She specifically cited my failure to respond to questions in her child's daily planner and is baffled as to why her child's teachers cannot write down exactly what assignments are missing in the child's daily planner.

She goes on to say how her child gets home from school and tells "us" how much four of his teachers HATE (the student).

Anyhow, if you have taught for awhile, letters like this crop up from time to time. Parents get frustrated with their child's lack of performance in school, and sometimes there are other things going on within the family that lead to a lashing out at the teachers.

I personally have a major problem with this letter, in that I have only had this child in my classroom for about the past five or six weeks. This child entered my class in February, transferred out of his previous History class and into my class. These parents have NEVER spoken to me, regarding this child (I have had other children of their pass through my classroom, and there were no problems). This child has been absent from my class about 20% of the time. IF there were any notes or questions from the parents in this child's daily planner for me, the child failed to show them to me. I have no idea what I may have done to this child to lead this child to use the word HATE about me or my class. Maybe telling him he could do better or that he needs to make up missing work led to this ?

At this time, I am not going to respond to this letter. IF there is a meeting, which I will not attend unless the principal is present, I will show the evidence in my grade and attendance books to justify the child's current grade. He is not a behavior issue for me, other than he often drums on the desk.

Thanks for reading my blog! As always, I welcome your comments!

Wednesday, March 15, 2006

Left Behind......

I had a "parent conference" this afternoon. The "parent" in attendance was not the students 'parent', it was his half-sister. She explained to us that they have the same Mom. However, "Mom is a drug abuser." His "Father" is currently "incarcerated" and will probably get out sometime this year. He lives at the house of his father's mother (his grandmother), who has several other grandchildren living with her. He has a bed and chest of drawers set up in the utility room, ("but there are no washers and dryers in there," we were told.) He has to keep the door to this utility room locked to keep his aunt (Fathers sister) from stealing what little bit of stuff he has to help support her drug habit. This being said.......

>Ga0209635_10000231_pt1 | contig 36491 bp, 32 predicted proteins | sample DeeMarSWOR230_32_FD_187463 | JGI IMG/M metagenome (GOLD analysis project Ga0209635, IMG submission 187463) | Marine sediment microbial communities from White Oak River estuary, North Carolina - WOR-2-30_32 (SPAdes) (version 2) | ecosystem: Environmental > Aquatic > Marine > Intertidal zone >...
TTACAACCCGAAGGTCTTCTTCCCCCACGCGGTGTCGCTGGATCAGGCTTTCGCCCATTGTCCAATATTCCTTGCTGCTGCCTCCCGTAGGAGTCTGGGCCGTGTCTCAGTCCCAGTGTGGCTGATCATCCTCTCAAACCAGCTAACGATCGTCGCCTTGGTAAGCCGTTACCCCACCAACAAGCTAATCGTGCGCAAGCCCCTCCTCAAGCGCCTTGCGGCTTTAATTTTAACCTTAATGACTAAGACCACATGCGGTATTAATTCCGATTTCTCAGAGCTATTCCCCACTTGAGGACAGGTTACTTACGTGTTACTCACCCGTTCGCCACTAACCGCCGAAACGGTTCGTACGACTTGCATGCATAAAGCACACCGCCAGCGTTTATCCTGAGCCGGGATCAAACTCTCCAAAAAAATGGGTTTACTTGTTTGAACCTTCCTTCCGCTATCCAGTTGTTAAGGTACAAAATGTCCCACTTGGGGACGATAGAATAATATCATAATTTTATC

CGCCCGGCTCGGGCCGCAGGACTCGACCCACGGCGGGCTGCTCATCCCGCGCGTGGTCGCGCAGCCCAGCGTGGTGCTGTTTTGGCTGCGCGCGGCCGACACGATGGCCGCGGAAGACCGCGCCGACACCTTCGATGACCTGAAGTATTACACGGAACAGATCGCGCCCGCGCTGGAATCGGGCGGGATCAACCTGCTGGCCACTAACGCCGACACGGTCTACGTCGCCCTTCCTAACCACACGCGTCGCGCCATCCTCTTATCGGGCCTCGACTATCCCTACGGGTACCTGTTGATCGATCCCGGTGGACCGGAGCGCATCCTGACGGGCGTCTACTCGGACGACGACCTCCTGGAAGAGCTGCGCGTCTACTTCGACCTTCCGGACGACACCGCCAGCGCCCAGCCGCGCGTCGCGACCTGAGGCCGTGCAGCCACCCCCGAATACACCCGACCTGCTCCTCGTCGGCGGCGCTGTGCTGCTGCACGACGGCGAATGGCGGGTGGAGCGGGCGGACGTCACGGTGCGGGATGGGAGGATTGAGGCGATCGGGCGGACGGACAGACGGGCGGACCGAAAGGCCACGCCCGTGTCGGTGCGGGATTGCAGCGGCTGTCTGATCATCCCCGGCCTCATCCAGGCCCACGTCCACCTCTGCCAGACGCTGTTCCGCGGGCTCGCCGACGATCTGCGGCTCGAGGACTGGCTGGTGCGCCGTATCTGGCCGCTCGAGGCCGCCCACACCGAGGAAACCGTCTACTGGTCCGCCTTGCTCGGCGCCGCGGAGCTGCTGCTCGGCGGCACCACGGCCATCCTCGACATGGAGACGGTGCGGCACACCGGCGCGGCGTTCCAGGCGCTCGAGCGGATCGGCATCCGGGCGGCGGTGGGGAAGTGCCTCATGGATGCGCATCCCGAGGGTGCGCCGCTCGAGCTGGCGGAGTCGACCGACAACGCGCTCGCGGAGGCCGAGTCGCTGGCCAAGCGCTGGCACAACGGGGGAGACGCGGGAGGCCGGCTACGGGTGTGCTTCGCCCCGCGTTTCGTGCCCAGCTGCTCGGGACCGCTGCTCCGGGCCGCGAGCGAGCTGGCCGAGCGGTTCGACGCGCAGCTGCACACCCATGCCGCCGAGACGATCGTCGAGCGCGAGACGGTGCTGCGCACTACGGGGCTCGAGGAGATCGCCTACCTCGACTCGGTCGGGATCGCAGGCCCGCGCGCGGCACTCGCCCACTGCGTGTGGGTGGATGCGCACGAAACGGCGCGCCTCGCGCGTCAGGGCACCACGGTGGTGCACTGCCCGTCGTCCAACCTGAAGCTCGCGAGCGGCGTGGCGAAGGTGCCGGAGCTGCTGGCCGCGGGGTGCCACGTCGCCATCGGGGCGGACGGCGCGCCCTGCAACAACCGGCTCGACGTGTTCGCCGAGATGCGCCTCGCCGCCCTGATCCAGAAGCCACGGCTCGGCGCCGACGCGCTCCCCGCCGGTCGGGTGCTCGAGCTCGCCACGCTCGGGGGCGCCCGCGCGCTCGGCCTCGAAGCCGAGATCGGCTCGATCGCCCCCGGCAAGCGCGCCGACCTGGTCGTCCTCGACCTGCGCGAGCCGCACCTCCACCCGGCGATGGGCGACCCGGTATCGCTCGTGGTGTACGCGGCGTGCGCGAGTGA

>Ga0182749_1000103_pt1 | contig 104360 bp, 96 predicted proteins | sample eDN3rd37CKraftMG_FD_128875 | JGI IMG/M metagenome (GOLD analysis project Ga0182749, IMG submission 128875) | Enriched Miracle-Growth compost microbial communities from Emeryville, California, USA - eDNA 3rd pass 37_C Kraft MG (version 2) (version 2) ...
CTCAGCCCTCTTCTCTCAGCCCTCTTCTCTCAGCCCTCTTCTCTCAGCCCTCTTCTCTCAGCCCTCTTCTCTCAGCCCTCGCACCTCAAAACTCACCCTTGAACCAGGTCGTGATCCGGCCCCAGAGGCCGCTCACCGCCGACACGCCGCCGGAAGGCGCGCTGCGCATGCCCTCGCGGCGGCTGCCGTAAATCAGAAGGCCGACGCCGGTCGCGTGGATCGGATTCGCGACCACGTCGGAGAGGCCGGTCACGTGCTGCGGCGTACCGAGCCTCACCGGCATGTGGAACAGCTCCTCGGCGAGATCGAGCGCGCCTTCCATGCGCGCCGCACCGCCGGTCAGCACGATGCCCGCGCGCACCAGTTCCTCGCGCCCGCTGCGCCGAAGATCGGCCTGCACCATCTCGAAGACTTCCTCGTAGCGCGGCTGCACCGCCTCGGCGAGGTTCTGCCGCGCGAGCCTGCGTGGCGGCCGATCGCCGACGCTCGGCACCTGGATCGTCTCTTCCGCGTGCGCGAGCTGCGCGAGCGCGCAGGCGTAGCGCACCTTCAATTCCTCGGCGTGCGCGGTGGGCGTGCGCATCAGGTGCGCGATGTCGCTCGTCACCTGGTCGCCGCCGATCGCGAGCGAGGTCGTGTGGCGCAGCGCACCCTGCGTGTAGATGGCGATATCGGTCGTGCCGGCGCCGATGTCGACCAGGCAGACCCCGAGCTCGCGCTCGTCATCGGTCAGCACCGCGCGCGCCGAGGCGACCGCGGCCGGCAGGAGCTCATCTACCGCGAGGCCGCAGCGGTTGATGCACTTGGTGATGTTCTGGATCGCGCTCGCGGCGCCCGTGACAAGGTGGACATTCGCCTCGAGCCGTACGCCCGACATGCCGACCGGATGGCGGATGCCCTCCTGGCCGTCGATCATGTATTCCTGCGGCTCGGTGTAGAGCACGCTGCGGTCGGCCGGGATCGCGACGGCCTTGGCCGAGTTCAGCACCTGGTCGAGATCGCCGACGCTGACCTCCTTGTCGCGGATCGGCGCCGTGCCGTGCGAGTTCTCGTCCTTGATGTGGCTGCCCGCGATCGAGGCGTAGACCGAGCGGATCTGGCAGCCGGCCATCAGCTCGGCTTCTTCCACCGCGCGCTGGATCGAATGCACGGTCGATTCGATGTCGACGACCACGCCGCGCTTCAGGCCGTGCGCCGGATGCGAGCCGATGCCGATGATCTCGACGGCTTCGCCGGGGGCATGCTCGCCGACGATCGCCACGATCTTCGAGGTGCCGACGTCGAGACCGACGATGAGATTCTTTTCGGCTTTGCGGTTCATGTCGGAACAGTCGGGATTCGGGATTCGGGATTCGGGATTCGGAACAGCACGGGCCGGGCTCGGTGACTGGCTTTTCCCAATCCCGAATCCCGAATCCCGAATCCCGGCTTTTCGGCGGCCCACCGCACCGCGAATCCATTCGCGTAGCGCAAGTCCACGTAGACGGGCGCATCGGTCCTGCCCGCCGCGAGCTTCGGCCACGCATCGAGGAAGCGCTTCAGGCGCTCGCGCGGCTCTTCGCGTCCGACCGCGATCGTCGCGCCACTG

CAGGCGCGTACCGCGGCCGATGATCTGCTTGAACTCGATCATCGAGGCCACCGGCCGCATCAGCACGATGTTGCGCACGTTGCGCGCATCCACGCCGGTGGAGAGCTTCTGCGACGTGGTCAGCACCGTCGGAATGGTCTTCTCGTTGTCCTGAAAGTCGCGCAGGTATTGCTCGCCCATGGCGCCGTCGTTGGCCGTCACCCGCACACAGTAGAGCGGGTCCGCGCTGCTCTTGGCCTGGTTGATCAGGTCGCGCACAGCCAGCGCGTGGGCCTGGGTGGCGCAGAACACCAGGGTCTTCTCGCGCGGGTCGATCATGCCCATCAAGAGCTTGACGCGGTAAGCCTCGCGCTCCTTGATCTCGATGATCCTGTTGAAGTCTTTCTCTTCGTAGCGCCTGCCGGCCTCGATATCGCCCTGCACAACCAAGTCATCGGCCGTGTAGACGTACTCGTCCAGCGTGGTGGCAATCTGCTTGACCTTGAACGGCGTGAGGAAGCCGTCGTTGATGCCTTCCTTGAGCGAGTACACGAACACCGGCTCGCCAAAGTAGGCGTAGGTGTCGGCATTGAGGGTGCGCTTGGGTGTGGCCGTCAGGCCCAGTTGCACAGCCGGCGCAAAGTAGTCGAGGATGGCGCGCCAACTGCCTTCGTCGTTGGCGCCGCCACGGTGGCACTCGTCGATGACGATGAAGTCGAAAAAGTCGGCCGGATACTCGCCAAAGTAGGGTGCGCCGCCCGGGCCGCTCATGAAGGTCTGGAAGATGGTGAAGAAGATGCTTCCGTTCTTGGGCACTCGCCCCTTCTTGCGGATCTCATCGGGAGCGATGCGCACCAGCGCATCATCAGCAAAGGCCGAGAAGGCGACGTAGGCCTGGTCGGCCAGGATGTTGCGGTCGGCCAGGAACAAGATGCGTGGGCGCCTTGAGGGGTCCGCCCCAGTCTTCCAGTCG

Half Sister has been having him go to her apartment after school to do his homework. This is a start. But this kid is so far behind. He failed his core classes for the first semester and is currently failing most of his classes this semester. The number one reason is failure to turn in work. From the sound of it, this kid has been Left Behind from the time he was conceived.
I wonder how many more like him we have at our school? I can think of several students in my classes who are probably living like this. Is that living ? They say we are supposed to "relate" to our students. I cannot relate to this. Such a life was no where to be seen in my environment while I was growing up. So, U.S. Secretary of Education Spellings, what would you suggest the schools do to advance kids like this ?

Thanks for reading my blog! Your comments are welcome!

Sunday, March 12, 2006

Teaching Ideas.....

I am still in a funk about my grades. I assigned an assessment project that was due last Thursday, for the end of our Islam Unit. The project was to complete a 6+6, 10+10, poster or booklet about the "Contributions of Islamic Culture and Civilization", which is one of our California State Social Studies Standards. And, just like THESE students have been over the past several months, not many of them bothered to do this project. So, I had an alternative assessment lined up for them. Those that did not turn in a project received a regular test to take in class. It is worth less than the project was worth. But, at least there will be something to go in the grade book and they have the opportunity to demonstrate to me that they learned SOMETHING. This alternative assessment will be put in the gradebook as an alternative assessment, and should an parent conferences be held, I can point out to the parents that their child did not do their project. And the students at least get some points. What about those who did turn in their project? They have the opportunity to earn more points (aka a higher grade) than those who took the alternative assessment. Those that turned in their project also got class time to either quietly work on their biography project (due next Friday), or read their AR book.

What do you other teachers do when students do not turn in projects ? I'd be very interested in hearing how you deal with this.

Thanks for reading my blog ! As always, I welcome your comments !